Guy Lawrence: Are there varying degrees of CFS? Would somebody with a poor sleep pattern and generally low energy levels, would that be CFS?

Toby Morrison: Most definitely. And, I mean, it would have be diagnosed, but there can be cases of mild chronic fatigue syndrome and certainly things that we can control that will help them enormously in terms of working on their sleep routine, their exercise on a regular basis. Eating the right foods day-in, day-out. All the things that we can control.

The severities of CFS are like this. It’s huge. You’ve got people who can’t get out of bed and sleep 16 to 18 hours like I was. And then you’ve got people who are quite actual, function, work full-time, got to school, play a sport. But they just don’t feel great.

Guy Lawrence: Right. OK.

Stuart Cooke: Just to go backwards a little bit, I’m really interested on, as well; I hate using the word “mindset” but I’ll use it in this case, because, you know, with myself working as a trainer for nearly eight years, the biggest let-down I used to see with people, all the way up to somebody who had cancer, to even somebody who just wants to lose weight or actually establish themselves in their athletic discipline or whatever it was, it all came back to how they thought, you know, and whether they would skip sessions or continue and things like that.

And, obviously, the more in need of help you are, I think harder it is to overcome something, because you’re already under much worse circumstances.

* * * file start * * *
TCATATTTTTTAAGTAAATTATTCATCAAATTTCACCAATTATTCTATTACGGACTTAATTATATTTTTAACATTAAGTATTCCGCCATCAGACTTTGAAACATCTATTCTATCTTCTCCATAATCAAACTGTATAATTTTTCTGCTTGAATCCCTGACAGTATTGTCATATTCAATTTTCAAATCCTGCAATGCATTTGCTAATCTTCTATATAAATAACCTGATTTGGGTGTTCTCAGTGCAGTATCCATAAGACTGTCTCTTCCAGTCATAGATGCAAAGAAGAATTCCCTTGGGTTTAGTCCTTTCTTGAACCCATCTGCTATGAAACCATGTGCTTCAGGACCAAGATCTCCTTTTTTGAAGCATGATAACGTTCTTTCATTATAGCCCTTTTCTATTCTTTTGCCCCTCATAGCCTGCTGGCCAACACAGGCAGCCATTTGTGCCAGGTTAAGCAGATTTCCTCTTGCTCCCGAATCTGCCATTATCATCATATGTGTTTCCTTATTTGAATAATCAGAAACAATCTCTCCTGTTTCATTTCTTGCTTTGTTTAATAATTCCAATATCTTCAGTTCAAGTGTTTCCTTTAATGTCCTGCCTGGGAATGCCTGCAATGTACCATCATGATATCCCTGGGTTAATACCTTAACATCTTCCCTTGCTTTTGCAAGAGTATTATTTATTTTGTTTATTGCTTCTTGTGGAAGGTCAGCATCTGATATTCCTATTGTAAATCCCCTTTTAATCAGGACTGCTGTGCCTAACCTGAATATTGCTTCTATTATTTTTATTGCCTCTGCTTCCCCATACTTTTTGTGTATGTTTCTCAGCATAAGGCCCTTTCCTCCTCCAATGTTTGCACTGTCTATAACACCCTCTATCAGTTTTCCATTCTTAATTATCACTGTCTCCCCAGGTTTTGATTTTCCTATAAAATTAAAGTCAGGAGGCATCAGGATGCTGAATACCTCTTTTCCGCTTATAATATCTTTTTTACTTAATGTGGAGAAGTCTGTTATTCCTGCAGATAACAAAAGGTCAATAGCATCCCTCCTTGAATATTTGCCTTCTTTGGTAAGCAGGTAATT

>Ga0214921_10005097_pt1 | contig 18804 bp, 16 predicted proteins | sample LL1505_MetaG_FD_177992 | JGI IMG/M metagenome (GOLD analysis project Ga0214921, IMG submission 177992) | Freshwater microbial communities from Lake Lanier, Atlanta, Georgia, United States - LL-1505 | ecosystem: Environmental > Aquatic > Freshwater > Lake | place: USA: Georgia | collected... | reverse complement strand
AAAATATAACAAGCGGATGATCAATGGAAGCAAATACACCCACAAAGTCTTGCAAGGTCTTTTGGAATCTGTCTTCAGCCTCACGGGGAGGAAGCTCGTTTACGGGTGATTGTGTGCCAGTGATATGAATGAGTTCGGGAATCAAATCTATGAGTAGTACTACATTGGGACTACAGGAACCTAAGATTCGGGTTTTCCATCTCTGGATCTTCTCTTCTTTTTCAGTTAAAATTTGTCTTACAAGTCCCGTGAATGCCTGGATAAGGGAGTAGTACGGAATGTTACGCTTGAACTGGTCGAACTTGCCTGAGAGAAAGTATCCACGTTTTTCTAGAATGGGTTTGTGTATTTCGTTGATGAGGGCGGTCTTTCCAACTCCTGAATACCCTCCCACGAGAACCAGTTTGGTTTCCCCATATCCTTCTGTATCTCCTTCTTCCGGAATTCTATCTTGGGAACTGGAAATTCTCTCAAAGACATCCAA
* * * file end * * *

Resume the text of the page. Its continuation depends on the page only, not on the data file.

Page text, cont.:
So, I’d love to hear some of the things you; because you must have done something, right, to start overcoming these things. So, I’d love to hear what things you would do.

Toby Morrison: So, the biggest thing that I learned from my recovery and my illness was being the victim wasn’t the answer. You know, as a 16-year-old, my life was basketball. My dream was to an NBL basketball superstar and that was it. I had no other option. That was my life.

And so I probably held onto that for a year and half when I was diagnosed with chronic fatigue, so I was frustrated, angry, anxious, pissed off, and what does that make you do? It makes you feel terrible, you know?

So, I probably got to about 16 and a half years of age and thought, “This isn’t gonna help my recovery. If I want to get better, I can’t think like that and I need to let go of the past and let go of the future and just focus on the now.”

And so that pretty means accepting where you are at and acceptance was a huge part of my recovery. And a huge part of anyone’s recovery is just accepting where you’re at and working with what you’ve got. You know, it was a huge part of the recovery.

Guy Lawrence: So, it’s almost like taking responsibility for yourself and these are the cards you’ve got and. . .

Toby Morrison: Yeah, and not wasting energy on things that you can’t control and I guess one of the things was holding onto things that were impossible at the time. Letting go of that was fantastic, because it allowed me to have the space and time and energy to focus on what I could do now, which might have been one minute walking, which might have just being proud of the fact that I could get out of bed and step into the sunshine for 15 minutes rather than think about not being able to play that basketball game that I could have won for the team, and things like that.